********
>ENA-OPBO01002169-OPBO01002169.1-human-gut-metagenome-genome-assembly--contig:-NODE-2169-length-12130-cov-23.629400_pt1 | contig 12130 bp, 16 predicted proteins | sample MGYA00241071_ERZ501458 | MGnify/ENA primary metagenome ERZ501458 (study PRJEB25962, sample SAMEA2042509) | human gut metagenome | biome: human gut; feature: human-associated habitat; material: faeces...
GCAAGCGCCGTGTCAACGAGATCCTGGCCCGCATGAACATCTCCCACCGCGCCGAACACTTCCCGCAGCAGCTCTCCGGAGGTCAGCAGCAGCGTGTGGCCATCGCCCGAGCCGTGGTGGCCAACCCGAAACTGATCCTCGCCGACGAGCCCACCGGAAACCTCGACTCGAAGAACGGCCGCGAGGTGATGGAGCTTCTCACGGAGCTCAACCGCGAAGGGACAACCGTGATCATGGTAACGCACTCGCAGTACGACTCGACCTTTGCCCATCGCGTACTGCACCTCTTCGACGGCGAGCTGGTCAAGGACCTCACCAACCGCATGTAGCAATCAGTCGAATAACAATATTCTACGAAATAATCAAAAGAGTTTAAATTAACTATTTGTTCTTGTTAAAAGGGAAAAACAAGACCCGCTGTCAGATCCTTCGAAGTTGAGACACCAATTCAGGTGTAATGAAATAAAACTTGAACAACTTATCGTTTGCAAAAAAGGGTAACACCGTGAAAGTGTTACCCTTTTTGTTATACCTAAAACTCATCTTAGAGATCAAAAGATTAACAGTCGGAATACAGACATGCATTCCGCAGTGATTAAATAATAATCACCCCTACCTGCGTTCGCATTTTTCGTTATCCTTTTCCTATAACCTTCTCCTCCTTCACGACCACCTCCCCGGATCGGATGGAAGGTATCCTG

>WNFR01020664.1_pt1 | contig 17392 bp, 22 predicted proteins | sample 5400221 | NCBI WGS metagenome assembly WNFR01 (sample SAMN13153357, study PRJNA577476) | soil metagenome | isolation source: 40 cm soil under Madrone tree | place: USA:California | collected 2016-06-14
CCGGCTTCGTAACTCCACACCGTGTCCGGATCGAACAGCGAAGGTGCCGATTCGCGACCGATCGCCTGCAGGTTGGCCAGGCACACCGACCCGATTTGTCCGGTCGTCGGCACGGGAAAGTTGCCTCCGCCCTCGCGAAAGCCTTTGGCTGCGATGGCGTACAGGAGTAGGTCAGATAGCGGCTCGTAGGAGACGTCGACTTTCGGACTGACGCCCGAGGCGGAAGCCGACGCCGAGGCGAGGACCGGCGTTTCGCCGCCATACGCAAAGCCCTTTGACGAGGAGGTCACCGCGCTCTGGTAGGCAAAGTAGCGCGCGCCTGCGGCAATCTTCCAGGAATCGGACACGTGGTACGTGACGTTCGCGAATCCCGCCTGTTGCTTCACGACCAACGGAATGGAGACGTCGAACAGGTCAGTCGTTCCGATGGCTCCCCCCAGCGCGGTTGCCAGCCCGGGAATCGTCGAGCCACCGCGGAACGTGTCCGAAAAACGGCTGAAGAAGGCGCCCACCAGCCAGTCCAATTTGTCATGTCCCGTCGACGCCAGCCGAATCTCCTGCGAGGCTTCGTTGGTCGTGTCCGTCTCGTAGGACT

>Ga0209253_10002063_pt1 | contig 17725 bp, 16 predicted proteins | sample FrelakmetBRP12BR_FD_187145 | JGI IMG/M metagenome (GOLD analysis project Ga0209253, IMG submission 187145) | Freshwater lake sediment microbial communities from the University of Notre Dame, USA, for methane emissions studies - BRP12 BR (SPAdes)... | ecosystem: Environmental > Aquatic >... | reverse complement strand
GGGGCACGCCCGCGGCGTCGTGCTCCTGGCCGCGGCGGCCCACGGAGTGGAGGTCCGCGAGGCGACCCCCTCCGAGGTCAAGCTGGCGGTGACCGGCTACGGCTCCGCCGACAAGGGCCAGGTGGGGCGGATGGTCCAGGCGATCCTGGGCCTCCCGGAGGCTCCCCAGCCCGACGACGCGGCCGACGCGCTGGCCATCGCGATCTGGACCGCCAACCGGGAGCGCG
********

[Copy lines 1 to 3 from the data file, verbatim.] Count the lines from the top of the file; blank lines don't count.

>ENA-OPBO01002169-OPBO01002169.1-human-gut-metagenome-genome-assembly--contig:-NODE-2169-length-12130-cov-23.629400_pt1 | contig 12130 bp, 16 predicted proteins | sample MGYA00241071_ERZ501458 | MGnify/ENA primary metagenome ERZ501458 (study PRJEB25962, sample SAMEA2042509) | human gut metagenome | biome: human gut; feature: human-associated habitat; material: faeces...
GCAAGCGCCGTGTCAACGAGATCCTGGCCCGCATGAACATCTCCCACCGCGCCGAACACTTCCCGCAGCAGCTCTCCGGAGGTCAGCAGCAGCGTGTGGCCATCGCCCGAGCCGTGGTGGCCAACCCGAAACTGATCCTCGCCGACGAGCCCACCGGAAACCTCGACTCGAAGAACGGCCGCGAGGTGATGGAGCTTCTCACGGAGCTCAACCGCGAAGGGACAACCGTGATCATGGTAACGCACTCGCAGTACGACTCGACCTTTGCCCATCGCGTACTGCACCTCTTCGACGGCGAGCTGGTCAAGGACCTCACCAACCGCATGTAGCAATCAGTCGAATAACAATATTCTACGAAATAATCAAAAGAGTTTAAATTAACTATTTGTTCTTGTTAAAAGGGAAAAACAAGACCCGCTGTCAGATCCTTCGAAGTTGAGACACCAATTCAGGTGTAATGAAATAAAACTTGAACAACTTATCGTTTGCAAAAAAGGGTAACACCGTGAAAGTGTTACCCTTTTTGTTATACCTAAAACTCATCTTAGAGATCAAAAGATTAACAGTCGGAATACAGACATGCATTCCGCAGTGATTAAATAATAATCACCCCTACCTGCGTTCGCATTTTTCGTTATCCTTTTCCTATAACCTTCTCCTCCTTCACGACCACCTCCCCGGATCGGATGGAAGGTATCCTG

>WNFR01020664.1_pt1 | contig 17392 bp, 22 predicted proteins | sample 5400221 | NCBI WGS metagenome assembly WNFR01 (sample SAMN13153357, study PRJNA577476) | soil metagenome | isolation source: 40 cm soil under Madrone tree | place: USA:California | collected 2016-06-14